A study by scientists at the University of Utah School of Medicine found that large families have some sort of viral infection in their home 87 percent of the year.
The study tracked viruses such as influenza, parainfluenza, and rhinovirus (the cause of the common cold.)
“The team found that people living in childless houses are infected with viruses just 3-4 weeks per year. Meanwhile, adding a single child to the household bumps that figure up to 18 weeks—which is 35 percent of the year—and a second to 29 weeks.
By the time a family has six children, there’s a virus in the household for up to 45 weeks per year. The results are published in Clinical Infectious Diseases.” – Gizmodo
Those under five were found to have a virus in their nasal mucus for half of the year. They were also 1.5 times more likely to spread the virus.
So… what can we do?
You can help keep your child healthy by establishing good habits in your daily routine. Focus on eliminating potential dangers and building up the immune system.
Exercise cuts risk of a cold by 50%
“A study of 1,000 people found that staying active nearly halved the odds of catching cold viruses and, failing that, made the infection less severe… because exercise helps bolster the immune system to fight off bugs.
Adults can expect to suffer two to five colds per year. This latest research suggests there are lifestyle choices you can make to improve your odds of either avoiding them or suffering too badly from them.
But the most significant factors that cut colds was how much exercise a person did and how fit they perceived themselves to be. Feeling fit and being active cut the risk of having a cold by nearly 50%.
People who were physically active on five or more days of the week were unwell with a cold for about five days of the three-month period, compared to nine days for those who did little or no exercise.
And even when they were ill, they suffered less with their symptom” – bbc.com
See to it that your child gets regular exercise such as walking, playing outside, or bike riding. Even moderate exercise can strengthen the immune system.
Let your child play in the dirt.
Getting dirty is an important part of building your child’s immune system and will help prevent allergies and other diseases.
“Research over the last decade or so has shown that the microbes and bacteria in dirt can help boost your immune system and make you healthier and even happier. ” -canticlefarm
“This outdoor playtime was its own vital probiotic boost. In the not-so-distant future, your doctor might recommend supplementing your immune-boosting routine with spending time going back to your roots and getting dirty. It’s not as outlandish as it sounds.
In a number of studies around the world, researchers are proving that the bacteria Mycobacterium vaccae found in soil could be vital to our health. For most of history, humans and bacteria have had a symbiotic relationship; bacteria in our gut help us process our food, among many other jobs.” – UBiome.com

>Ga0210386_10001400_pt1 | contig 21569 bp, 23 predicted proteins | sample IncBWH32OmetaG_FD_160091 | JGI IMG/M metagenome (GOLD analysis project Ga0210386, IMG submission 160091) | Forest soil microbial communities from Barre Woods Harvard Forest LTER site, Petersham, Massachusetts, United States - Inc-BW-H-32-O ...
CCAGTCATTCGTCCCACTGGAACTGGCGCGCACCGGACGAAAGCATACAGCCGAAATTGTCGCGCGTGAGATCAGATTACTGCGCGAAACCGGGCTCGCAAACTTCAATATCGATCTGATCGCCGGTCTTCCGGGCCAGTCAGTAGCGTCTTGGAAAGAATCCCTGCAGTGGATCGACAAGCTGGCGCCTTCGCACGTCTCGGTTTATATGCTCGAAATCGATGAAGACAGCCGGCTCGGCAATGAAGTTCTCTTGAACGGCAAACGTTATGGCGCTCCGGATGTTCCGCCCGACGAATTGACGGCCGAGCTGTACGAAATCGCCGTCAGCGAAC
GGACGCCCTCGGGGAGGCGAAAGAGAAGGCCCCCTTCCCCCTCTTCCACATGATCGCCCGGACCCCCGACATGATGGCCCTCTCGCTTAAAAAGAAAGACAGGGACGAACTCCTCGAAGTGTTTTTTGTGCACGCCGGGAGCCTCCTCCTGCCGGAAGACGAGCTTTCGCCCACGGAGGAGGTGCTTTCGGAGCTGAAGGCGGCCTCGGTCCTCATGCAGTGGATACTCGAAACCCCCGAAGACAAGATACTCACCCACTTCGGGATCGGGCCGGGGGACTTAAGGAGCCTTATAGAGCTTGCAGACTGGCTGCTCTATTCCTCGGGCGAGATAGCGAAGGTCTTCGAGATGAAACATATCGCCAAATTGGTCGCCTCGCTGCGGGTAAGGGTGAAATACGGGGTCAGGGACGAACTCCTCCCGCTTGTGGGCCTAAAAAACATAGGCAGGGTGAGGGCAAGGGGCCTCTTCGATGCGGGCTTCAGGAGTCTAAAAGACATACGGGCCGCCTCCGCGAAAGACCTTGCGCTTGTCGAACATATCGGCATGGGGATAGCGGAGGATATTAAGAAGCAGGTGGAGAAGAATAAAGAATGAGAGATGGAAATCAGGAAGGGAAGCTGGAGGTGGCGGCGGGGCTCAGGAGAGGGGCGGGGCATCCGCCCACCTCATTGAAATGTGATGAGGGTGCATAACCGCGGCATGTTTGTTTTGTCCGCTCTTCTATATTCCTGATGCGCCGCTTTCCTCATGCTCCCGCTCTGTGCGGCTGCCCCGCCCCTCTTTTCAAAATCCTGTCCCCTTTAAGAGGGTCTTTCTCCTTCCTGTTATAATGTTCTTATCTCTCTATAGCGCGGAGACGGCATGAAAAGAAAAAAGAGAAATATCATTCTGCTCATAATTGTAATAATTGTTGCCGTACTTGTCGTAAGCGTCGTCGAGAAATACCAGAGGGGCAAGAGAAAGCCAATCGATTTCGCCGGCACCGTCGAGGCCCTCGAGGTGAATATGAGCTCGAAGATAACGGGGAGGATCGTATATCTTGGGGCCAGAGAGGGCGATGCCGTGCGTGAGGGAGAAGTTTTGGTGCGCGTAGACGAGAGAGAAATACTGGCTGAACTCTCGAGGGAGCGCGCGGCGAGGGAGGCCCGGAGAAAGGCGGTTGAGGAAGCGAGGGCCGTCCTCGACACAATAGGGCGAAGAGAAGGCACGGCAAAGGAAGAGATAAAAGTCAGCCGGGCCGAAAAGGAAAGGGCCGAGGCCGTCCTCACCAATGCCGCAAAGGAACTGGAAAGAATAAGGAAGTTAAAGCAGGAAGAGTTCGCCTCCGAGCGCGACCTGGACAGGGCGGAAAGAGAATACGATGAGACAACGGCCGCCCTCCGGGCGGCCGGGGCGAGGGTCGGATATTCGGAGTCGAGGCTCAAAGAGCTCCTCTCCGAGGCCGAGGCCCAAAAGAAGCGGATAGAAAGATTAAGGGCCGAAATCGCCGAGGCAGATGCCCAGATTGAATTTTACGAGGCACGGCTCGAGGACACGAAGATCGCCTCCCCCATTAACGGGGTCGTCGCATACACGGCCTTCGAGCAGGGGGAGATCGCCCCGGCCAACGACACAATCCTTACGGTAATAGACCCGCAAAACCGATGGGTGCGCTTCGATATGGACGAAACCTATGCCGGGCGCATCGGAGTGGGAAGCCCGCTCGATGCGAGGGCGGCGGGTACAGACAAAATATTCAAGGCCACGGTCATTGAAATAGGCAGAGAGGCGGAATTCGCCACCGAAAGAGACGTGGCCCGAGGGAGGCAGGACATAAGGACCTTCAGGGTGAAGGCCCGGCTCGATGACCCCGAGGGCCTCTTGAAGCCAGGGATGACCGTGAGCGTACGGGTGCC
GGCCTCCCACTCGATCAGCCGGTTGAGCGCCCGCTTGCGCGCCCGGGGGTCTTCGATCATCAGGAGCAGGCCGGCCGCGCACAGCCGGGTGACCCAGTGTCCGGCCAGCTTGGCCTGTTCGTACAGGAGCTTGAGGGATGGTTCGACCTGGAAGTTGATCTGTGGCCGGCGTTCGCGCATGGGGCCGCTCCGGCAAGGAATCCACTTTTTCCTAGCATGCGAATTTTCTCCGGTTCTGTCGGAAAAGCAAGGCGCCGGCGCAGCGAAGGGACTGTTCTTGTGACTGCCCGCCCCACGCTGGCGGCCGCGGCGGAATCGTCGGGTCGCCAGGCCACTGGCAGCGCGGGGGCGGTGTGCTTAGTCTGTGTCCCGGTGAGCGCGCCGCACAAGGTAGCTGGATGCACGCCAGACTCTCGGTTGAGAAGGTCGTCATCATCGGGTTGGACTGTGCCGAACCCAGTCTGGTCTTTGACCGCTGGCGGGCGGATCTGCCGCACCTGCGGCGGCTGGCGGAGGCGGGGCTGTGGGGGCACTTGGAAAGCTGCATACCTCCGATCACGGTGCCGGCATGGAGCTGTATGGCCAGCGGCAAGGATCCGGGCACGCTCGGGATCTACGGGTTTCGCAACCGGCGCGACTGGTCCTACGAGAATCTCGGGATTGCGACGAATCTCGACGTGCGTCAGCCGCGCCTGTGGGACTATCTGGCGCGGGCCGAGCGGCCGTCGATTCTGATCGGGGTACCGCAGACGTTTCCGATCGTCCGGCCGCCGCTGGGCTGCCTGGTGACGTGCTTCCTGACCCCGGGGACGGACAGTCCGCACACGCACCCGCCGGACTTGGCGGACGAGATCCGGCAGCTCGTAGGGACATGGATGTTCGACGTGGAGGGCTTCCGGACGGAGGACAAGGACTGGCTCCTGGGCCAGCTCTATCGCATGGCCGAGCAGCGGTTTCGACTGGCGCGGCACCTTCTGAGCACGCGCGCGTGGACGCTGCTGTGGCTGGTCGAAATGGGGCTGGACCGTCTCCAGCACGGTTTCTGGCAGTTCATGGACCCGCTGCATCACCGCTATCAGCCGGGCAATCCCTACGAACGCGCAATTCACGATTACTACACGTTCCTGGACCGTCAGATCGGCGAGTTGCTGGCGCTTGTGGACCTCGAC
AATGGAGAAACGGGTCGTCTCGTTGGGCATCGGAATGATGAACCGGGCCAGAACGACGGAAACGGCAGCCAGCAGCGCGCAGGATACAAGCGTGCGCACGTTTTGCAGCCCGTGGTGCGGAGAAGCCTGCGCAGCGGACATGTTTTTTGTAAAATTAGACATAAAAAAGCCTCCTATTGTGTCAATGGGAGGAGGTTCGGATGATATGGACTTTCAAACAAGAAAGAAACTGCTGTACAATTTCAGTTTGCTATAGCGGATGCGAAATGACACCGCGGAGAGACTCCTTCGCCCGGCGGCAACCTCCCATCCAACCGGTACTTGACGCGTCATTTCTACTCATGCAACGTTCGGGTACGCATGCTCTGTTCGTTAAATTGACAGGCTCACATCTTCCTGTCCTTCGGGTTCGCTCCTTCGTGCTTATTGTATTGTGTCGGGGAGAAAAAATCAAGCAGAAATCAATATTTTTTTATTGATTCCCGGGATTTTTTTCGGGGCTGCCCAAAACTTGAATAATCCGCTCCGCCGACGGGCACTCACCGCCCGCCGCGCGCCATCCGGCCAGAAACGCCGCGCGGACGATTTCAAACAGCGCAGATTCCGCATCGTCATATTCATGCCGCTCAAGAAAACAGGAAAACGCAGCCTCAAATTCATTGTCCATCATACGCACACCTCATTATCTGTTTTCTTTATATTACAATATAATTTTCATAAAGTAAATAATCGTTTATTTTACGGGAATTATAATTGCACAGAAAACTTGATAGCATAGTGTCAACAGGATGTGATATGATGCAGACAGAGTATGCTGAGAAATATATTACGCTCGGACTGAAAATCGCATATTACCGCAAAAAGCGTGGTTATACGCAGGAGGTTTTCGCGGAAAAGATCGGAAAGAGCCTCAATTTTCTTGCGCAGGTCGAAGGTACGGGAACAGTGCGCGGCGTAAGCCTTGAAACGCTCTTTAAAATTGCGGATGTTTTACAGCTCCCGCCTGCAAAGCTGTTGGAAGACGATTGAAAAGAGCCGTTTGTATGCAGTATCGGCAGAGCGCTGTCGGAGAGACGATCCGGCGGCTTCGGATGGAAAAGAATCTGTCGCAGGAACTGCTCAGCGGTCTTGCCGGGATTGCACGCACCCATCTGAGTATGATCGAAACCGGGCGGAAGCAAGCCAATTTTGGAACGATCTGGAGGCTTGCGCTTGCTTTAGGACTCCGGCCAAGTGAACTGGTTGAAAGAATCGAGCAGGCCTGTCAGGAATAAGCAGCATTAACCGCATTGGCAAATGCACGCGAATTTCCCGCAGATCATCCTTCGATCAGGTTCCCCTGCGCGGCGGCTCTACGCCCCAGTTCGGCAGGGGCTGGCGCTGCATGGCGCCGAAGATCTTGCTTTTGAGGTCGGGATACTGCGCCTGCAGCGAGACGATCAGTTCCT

Get Enough Sleep
Make sure your child gets enough sleep- anywhere from 10-12 hours a night. If possible, get them to bed early enough so they will be able to wake up on their own.
This will ensure that they get the sleep their body requires and will help bolster the immune system.
Remember… the same goes for you: Catch Your Zzzz’s.
Cut Out Refined Sugar
Eliminate or minimize the use of refined sugar (corn syrup, table sugar etc.) in your child’s diet. Refined sugar can suppress the immune system and reduce resistance against infectious disease.
Healthy snacks might include fresh fruits, smoothies, vegetables, and dip, popcorn, or whole-wheat pretzels. Offer sugary treats sparingly.
Feed your child 100% whole wheat bread instead of white bread. This is more nutritious and is a good source of fiber. Not all whole-wheat bread tastes the same. Experiment and find out which brand your child likes best.
Use eggs from free-range hens (if eggs are part of your child’s diet). These are shown to be more nutritious than regular store-bought eggs. You may be able to buy them from a local farmer or if they’re not available, purchase eggs marked DHA or high omega.
Avoid or cut down on the use of soft drinks. Soda can lead to obesity and tooth decay. Instead, keep fresh water readily accessible and offer fresh fruit juices (in moderation).
Note: Do not give your child artificial sweeteners, either. These sugar substitutes are unnatural toxins that the body either has to get rid of or store and can cause dangerous side effects. A healthier alternative is the herb stevia, which is a natural sweetener.
Teach Proper Hand Washing
Teach your child to wash his or her hands frequently with soap and warm water, especially during the winter. This alone can greatly decrease the risk of getting sick.
Tip: Teach your child to sing the Birthday song twice or to sing the ABC’s while washing their hands. When the song is done, they can rinse their hands and dry them.
Today is the Best Day to Start
Start Today. It’s never too late to begin establishing habits that can help your child stay healthy. You can help your child by helping to build up their immune system.
Remember… “laughter is still the /best medicine.”
According to science.howstuffworks.com: “Researchers are now saying laughter can do a lot more — it can basically bring balance to all the components of the immune system, which helps us fight off diseases.”